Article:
What is unique about this dress is the subtle deviation from the classical malak patterns as the seamstress added six circles in the chest’s centerpiece as opposed to the usual five, and introduced the ‘erq al-tufah (apple branch) pattern, replacing the usual sa’aa (watch) on the ends of the embroidered strip along the benayiq (side skirt). The ‘erq al-tufah became known mostly in Bethlehem, amongst prosperous Christian families who wanted to create new and distinct trends in their dresses. These particular details suggest that the woman who made this dress intended to personalize it and distinguish it from others, leaving her signature mark on it, possibly to be worn by herself or someone dear to her.
Thobe al-khaddameh is a simpler and plain dress intended for everyday use. It is made from habar (a light black silk) fabric and has a cross-stitch embroidered chest piece as opposed to the glistening tahriry stitch in the malak dress. The sawa’id (sleeves) are embellished in patches of deep red heremzi, and malak fabric, with a tishrimeh (zig-zag stitch) edge, and a small yet elaborate panel at the sfifeh (cuff of the sleeve) filled with colorful and dense tahriry and manajel stitching. Despite its simplicity, the thobe is rich and noble in its colors, skillful stitchery, and fabrics attributed to the Bethlehem style. It is claimed that Bethlehem women preferred modest thobes embroidered with the cross-stitch, possibly as a reaction to the growth and popularity of the couching that was appropriated in dresses in villages and other cities.ii
The maqta’ khedary is a roll of fabric striped in red, green, and orange, we can only assume was intended for a khedary dress and that the woman was still in the process of preparing a new dress to add to her attire.
As we recollected pieces of the story, we learned that the thobes belonged to Sophie’s mother-in-law, the late Maria Jiries Saba-Mukarker (1900–1942). After reviewing the birth and death dates on the family gravestones, we confirmed the heartbreaking story of Maria’s sudden death while she was baking a cake in the taboon on the occasion of her son’s fifteenth birthday. Losing his mother at such a young age was a traumatic experience for the young Suleiman. He couldn’t bear to see the thobes and be constantly reminded of the pain brought on by her death. Yet he cherished the thobes, as they were the only remaining memory of his mother, and thus carefully hid them away to preserve her memory. Sophie felt her husband’s pain and, respecting his wishes, followed through in safeguarding the thobes.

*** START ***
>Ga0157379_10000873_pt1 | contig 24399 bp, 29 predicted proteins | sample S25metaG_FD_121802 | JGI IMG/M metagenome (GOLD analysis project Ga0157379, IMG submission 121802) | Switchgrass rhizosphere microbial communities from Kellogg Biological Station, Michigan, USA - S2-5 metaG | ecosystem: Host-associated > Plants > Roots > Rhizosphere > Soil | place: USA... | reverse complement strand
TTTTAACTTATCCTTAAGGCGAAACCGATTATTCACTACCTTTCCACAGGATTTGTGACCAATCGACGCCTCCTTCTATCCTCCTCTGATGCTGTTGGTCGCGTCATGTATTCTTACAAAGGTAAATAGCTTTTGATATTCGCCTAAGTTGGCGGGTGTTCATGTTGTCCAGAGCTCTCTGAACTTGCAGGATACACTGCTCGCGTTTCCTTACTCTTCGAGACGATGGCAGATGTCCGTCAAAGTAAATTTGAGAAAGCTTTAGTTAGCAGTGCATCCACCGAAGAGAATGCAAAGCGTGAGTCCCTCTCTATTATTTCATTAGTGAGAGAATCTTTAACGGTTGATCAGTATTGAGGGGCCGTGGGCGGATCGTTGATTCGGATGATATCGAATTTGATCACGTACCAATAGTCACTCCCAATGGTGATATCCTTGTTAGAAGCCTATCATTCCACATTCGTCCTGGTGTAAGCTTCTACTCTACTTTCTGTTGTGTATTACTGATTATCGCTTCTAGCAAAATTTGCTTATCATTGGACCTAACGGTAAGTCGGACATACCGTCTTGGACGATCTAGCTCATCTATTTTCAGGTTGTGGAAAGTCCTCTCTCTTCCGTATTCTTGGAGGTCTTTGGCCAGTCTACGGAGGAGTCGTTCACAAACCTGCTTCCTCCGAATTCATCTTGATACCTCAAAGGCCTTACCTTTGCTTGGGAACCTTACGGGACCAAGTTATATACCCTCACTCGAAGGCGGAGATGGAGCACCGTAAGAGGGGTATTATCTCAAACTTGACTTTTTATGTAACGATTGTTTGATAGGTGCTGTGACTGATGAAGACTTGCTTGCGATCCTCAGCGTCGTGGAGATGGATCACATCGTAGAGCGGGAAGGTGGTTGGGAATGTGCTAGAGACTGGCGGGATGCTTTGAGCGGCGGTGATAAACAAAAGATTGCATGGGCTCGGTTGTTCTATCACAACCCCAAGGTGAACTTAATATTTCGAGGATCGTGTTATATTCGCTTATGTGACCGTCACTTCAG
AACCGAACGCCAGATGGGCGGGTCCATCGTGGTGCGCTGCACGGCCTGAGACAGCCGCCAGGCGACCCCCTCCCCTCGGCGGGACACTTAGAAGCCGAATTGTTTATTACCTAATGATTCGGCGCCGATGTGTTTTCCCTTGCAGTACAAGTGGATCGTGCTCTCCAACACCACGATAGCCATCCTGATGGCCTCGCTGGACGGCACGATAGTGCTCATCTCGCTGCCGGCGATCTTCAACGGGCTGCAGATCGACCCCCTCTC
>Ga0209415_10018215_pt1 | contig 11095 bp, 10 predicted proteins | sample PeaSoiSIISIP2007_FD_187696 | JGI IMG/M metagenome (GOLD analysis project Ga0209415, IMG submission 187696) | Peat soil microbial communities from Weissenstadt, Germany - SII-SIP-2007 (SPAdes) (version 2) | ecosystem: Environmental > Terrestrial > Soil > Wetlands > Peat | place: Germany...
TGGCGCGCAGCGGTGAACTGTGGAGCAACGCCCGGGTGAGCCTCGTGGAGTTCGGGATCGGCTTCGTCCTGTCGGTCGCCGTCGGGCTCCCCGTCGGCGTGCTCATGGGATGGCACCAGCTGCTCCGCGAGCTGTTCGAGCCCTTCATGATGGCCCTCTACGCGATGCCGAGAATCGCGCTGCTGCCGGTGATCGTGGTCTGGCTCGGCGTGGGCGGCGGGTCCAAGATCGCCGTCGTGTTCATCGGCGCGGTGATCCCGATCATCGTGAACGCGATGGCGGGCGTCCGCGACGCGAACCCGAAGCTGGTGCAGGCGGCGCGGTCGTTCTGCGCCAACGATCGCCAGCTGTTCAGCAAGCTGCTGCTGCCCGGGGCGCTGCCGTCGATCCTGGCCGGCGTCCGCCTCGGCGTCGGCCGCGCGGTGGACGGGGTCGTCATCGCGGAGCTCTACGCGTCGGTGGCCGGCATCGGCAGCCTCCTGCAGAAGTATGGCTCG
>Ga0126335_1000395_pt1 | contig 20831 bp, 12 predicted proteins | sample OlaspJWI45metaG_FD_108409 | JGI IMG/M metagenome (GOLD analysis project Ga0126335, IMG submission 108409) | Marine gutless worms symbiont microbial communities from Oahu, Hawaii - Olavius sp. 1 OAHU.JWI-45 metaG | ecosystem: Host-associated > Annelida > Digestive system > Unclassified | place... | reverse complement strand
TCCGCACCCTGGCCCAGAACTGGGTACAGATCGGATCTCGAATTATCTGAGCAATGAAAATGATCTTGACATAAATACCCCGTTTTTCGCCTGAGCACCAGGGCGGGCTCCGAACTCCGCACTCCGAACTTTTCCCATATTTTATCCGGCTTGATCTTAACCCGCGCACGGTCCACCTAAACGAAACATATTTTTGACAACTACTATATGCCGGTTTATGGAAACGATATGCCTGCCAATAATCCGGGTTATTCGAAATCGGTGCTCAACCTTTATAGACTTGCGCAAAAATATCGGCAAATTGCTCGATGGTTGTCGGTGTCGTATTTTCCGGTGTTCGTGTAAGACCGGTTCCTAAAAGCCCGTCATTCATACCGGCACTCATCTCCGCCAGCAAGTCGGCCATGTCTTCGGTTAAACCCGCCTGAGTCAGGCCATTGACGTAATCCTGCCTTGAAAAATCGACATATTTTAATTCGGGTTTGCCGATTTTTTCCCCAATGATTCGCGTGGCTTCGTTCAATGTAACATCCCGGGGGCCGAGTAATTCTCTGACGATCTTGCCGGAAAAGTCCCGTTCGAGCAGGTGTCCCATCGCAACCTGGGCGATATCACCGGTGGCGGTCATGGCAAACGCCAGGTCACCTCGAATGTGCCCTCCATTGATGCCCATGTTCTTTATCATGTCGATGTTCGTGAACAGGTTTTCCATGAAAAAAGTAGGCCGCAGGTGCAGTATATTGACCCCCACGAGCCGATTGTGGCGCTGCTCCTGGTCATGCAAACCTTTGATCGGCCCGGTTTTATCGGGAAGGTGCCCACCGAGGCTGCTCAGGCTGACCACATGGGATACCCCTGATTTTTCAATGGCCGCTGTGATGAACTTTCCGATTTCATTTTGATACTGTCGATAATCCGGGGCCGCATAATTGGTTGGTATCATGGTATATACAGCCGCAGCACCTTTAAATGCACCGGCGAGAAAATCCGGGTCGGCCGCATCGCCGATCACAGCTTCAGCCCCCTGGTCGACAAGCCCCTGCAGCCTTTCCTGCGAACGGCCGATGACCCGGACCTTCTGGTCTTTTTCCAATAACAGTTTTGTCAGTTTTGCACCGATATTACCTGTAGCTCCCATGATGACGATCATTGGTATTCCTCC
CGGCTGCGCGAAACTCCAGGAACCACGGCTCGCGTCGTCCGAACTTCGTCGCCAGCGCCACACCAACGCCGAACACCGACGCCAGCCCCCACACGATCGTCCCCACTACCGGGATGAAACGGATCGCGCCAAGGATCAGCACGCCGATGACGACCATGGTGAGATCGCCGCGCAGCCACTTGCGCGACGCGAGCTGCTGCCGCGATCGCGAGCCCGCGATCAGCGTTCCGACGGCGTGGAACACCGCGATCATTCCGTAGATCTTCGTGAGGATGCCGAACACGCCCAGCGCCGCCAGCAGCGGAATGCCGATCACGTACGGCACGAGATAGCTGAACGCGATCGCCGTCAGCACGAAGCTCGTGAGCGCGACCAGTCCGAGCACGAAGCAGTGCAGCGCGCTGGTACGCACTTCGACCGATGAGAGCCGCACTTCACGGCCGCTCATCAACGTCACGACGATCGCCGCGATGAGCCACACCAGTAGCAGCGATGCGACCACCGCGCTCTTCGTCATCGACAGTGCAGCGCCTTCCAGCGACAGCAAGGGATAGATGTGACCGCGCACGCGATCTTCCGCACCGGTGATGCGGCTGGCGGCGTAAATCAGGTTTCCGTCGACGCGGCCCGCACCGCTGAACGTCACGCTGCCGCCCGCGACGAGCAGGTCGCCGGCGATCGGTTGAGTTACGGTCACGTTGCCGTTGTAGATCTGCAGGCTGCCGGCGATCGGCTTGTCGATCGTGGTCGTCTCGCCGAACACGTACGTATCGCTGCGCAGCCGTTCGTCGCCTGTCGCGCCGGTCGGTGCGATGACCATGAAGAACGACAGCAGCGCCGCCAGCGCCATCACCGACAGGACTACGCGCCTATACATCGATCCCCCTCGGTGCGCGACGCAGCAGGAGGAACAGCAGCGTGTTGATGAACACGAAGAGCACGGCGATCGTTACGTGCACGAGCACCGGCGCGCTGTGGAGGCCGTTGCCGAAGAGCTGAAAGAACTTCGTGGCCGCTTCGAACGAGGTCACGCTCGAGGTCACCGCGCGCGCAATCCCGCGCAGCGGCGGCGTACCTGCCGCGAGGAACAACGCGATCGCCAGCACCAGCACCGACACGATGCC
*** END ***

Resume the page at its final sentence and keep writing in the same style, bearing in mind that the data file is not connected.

The story continued to unravel as we spoke to Khaled, Sophie’s youngest son, to inquire further about the thobes. He informed us that he knew of an additional malak owned by Maria, which he personally had seen upon opening the family tomb some years ago. He recalled identifying the silk tahriry stitching as well as a shatweh (head-dress) in the casket, like the ones commonly worn by brides and married women. With this information, we are able to attribute four thobes to Maria, which would have been expected of a woman of her stature living in Beit Jala during the 1900s. Khaled also shared that he was told by his aunt and father that Maria was well-known for her skills as a seamstress and sought after by her sisters-in-law and relatives who would ask her to prepare thobes for them. With this detail, we were able to confirm our earlier assessment that the thobes were personalized and indeed sewn by the hands of Maria herself.
It was such a magical and intimate moment to witness the Mukarkers uncover the hidden thobes and the untold stories of their family history. Surely, there are more stories of Maria and the thobes amongst family members in the diaspora who hold her memory, yet on that evening, the thobes were finally liberated from the traumas of the past and redeemed when Mary finally wore her grandmother’s thobe. With every thobe, we remember those who came before us, and celebrate our cultural identity as we preserve it for future generations.